October 30, 2013, 3:07 PM
Need to start your research? We have guides to get you started on locating books (plus e-books), journal articles, encyclopedias, data and more for your subject. Each guide also includes the contact information for your librarian.
We also have guides for more specialized topics:
plus guides for particular courses like CHEM 105, CHEM 143ABC, BENG 100, MAE 154, and SE 2.
January 30, 2013, 1:07 PM
The UC Libraries have recently purchased the Chemical & Engineering News Archives, access to every issue from 1923 to 2011 (2012 will be added shortly).
- Every C&EN article, down to the brief career announcements. Each article is a PDF, with a 150-word HTML abstract preview.
- Browse by issue, or search full-text by keyword, author, title, abstract.
- Search the C&EN Archive on its own, or with any or all of the other American Chemical Society journals.
Because the archive will only be updated annually, Chemical & Engineering News is still your go-to place for keeping up with the current C&EN stories, news and job announcements.
Some UCSD highlights from the C&EN Archives:
- Scientists deplore budget cut as threat to research funds (Linus Pauling, July 1968))
- Dr. Doolittle – making big changes in small steps (Feb 1970)
- Paul Saltman: Frontiersman of science education (Mar 1971)
- Scientists propose solar system theories (Harold Urey, Apr 1972)
- Life on earth: from chemicals in space? (Gustaf Arrhenius and Hannes Alfvén, Nov 1973)
- Studies firm up some metals’ role in cancer (Gerhard Schrauzer, Jan 1977)
- Researchers probe aspartame’s sweetness (Murray Goodman, Apr 1980)
- Protein Research Opens New Avenues for Cancer Studies (Russell Doolittle, July 1983)
- NSF Establishes First Four National Supercomputer Centers (Mar 1985)
- Silicon-Based Imaging Shows Potential for Optoelectronics (Michael Sailor, July 1992)
- Total Synthesis of Anticancer Agent Taxol Achieved by Two Different Routes (KC Nicolaou, Feb 1994)
- Fluorescence Imaging Creates a Window on the Cell (by Roger Tsien, July 1994)
- Maria Goppert-Mayer’s Legacy (Mar 2003)
- C&EN Talks with Arnie Rheingold (Apr 2004)
- A Chemist In Charge (Marye Ann Fox, Sept 2007)
- Nobel Prize in Chemistry (Oct 2008)
- Up in the Clouds (Kimberly Prather, May 2009)
- A science historian takes on climate-change skeptics and fights off their attacks (Naomi Oreskes, Dec 2010)
- Microrockets Take Off (Joseph Wang and Liangfang Zhang, May 2011)
January 22, 2013, 12:33 PM
What’s RSC’s Gold for Gold?
- The UC Libraries are partnering with the Royal Society of Chemistry to support authors who want to make their article open access (OA), but don’t have the funding to pay the normal article publication fee (between $1600-$4000).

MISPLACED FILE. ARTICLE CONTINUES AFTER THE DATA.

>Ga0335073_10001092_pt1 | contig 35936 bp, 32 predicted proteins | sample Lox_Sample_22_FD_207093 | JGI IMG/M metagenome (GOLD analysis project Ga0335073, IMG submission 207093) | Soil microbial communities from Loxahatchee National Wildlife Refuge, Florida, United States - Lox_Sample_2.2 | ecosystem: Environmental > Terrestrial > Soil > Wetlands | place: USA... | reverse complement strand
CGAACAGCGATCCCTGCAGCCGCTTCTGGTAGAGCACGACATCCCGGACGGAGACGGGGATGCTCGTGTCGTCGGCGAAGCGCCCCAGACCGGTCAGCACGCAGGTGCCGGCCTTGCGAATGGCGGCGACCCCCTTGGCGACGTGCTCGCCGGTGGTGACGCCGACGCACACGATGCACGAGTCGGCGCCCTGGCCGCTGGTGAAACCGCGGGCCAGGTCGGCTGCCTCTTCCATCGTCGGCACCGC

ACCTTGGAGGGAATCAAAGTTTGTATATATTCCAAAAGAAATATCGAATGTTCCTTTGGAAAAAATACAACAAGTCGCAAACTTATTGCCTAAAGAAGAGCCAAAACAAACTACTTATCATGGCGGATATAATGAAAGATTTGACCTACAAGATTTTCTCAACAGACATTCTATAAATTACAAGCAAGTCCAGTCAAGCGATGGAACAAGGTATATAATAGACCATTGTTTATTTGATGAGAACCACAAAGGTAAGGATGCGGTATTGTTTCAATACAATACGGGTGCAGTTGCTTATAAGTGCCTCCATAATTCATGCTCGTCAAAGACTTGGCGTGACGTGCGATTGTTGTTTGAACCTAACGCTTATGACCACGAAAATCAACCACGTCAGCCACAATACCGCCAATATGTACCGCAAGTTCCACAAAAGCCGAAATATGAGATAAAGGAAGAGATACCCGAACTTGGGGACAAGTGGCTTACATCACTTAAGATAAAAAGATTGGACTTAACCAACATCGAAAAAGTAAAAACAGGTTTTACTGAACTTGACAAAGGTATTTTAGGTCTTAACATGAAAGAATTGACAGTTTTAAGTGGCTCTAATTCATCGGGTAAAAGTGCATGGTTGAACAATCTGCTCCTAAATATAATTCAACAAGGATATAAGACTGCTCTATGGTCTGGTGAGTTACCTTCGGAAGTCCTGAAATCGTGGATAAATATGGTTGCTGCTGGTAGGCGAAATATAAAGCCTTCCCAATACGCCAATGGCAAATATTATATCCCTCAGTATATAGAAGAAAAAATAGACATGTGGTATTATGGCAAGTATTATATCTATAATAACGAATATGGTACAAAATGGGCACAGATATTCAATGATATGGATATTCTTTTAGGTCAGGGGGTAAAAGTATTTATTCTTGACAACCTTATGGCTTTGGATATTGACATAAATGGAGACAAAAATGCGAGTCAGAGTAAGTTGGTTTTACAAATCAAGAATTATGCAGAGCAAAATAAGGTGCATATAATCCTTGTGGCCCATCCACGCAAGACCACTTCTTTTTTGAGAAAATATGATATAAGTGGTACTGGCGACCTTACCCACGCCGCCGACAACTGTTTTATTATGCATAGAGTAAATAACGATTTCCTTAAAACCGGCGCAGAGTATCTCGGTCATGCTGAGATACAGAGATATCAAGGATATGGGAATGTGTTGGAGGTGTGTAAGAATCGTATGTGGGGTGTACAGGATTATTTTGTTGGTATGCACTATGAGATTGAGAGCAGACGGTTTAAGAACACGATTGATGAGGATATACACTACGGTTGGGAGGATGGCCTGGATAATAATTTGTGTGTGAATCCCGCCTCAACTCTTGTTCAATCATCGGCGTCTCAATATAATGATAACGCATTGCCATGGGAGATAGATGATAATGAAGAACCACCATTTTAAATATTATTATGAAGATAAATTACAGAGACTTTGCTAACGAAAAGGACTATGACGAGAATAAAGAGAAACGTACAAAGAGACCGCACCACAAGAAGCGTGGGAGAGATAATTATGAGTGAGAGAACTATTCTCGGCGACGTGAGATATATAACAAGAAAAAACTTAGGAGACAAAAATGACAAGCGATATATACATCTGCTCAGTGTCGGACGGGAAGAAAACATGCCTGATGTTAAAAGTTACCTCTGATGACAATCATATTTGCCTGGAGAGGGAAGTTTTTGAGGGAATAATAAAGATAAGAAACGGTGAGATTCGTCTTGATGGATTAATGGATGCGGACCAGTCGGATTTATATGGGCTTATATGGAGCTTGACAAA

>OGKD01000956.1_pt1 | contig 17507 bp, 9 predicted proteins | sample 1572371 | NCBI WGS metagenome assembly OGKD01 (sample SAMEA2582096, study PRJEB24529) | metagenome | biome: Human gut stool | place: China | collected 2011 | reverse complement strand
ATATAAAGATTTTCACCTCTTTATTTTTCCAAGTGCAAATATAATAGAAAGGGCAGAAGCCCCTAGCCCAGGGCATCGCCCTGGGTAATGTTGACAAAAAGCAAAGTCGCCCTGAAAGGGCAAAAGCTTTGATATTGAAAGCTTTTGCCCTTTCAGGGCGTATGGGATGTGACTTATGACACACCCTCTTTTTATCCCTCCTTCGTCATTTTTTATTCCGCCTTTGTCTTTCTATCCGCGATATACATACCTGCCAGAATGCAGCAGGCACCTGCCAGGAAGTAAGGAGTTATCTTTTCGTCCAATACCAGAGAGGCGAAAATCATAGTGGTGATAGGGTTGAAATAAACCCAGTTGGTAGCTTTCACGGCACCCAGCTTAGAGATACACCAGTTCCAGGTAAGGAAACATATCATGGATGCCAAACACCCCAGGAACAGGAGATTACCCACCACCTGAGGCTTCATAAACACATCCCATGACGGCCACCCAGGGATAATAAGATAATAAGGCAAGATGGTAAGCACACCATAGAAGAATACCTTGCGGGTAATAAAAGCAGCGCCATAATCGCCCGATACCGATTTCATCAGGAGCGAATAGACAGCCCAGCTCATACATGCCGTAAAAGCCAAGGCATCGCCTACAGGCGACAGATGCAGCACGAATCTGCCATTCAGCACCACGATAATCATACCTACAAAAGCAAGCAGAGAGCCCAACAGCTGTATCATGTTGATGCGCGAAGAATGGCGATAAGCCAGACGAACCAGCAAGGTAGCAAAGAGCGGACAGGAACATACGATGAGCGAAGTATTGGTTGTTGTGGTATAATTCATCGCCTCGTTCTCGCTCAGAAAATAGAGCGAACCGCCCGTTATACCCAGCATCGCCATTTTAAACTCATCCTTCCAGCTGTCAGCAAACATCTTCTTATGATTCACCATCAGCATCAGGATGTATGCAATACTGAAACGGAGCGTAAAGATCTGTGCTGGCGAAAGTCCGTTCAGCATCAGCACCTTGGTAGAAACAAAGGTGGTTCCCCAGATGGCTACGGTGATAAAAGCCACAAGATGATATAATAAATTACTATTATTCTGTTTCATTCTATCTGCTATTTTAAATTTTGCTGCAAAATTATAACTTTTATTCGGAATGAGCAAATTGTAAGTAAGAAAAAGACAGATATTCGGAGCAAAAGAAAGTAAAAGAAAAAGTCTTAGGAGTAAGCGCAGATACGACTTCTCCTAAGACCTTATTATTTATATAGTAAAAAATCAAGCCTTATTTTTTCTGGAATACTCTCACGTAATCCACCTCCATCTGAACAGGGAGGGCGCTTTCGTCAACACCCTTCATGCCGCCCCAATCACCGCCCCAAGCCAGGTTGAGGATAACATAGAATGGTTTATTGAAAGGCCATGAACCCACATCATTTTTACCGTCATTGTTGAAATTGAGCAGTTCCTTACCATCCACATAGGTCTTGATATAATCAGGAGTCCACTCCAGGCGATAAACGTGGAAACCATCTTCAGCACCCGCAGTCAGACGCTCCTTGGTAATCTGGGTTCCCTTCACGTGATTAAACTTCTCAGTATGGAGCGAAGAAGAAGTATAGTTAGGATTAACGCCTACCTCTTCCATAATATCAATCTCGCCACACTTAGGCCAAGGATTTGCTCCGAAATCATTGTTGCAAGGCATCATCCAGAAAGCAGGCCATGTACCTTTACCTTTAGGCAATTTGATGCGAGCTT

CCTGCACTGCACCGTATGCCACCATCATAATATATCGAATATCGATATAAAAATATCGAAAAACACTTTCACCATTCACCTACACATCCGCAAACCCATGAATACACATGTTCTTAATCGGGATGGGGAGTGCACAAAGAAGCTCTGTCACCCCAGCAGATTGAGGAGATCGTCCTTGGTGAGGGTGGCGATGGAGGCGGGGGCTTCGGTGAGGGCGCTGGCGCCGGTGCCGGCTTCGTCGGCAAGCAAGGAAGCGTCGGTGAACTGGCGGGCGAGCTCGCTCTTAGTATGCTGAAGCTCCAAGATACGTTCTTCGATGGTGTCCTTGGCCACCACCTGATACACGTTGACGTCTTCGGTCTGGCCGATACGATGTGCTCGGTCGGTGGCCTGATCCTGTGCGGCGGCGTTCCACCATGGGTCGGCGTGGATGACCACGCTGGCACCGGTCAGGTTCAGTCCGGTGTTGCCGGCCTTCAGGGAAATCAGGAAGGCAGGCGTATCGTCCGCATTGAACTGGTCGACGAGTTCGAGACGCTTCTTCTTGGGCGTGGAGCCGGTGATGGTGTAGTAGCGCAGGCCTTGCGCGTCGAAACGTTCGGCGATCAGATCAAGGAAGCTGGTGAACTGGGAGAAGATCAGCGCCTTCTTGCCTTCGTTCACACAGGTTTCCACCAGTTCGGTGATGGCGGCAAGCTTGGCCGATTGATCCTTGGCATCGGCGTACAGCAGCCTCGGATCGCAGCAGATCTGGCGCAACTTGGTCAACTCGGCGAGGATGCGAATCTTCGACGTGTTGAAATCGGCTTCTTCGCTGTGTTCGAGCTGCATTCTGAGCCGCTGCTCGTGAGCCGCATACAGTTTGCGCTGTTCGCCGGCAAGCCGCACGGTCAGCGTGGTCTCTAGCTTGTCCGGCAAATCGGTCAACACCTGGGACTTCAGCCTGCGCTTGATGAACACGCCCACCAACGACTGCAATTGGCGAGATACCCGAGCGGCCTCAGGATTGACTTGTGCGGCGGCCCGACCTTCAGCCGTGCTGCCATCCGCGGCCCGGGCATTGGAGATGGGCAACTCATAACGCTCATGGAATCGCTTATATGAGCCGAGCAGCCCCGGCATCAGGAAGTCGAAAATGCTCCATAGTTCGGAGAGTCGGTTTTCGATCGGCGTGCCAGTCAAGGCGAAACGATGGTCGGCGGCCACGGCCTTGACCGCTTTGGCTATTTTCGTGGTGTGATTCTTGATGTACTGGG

- RSC’s Gold for Gold program offers voucher codes that enable UCSD researchers to publish their paper in an RSC journal as a Gold OA article, at no charge. The article will then be available to any reader even if they don’t have a subscription or access through a library.
Why Open Access?
- Open Access publishing makes electronic versions of papers accessible to readers for free – with no barriers to access.
- Removing paywall barriers may increase the visibility of research findings since works are easier to disseminate, easier to find, and easier to read.
Who Is Eligible?
- You must be UCSD affiliate (Student, Staff, Faculty).
- You must have an article that has been accepted for publication in an RSC journal and has received final approval for publication (not previously published).
- You have not previously received a Gold for Gold voucher from UCSD Library.
How It Works?
- Once your article has been accepted, please complete this form (http://goo.gl/FkJZ5) to request your voucher. Further instructions will be provided when you receive your voucher code.
- We have a limited number of voucher codes, and they will be distributed on a first-come, first-served basis.
- Voucher codes are provided only after your article has been accepted for publication.
- Voucher codes must be used before December 31, 2013.
January 18, 2013, 12:35 PM
New acquisitions from the ACS Publications for 2013
1. ACS Symposium Series and Advances in Chemistry (1950-2013) – 1150+ peer-reviewed books developed from ACS symposia. Searchable, chapter PDFs, and fully indexed in SciFinder
2. Chemical & Engineering News Archives (1923-2011) – Full archive of C&EN News, the professional magazine of the ACS. Every article, including brief career announcements available as PDF with HTML preview. 2012 will be added to the archive this quarter.
3. ACS Style Guide – The complete style guide now online (not just the section on citing references). Chapters on ethics writing style, peer review, copyright, grammar and punctuation, names and numbers for chemical compounds, citing references, tables and figures, chemical structures, and more.
January 4, 2013, 11:36 AM
The American Geophysical Union Digital Library Journals have moved to the Wiley site effective January 2013. There were some difficulties viewing pdfs in JGR, GRL etc. over the past few days, but those issues have been resolved.
Please contact us via UCSD Ask A Librarian if you have additional questions or problems.
November 28, 2012, 4:52 PM
The new platform for Springer e-books, e-journals and reference works is experiencing problems as far as permitting University of California to read all the materials we have purchased/licensed. Here’s what to do to read a book chapter or journal article that asks you to pay instead of opening the pdf: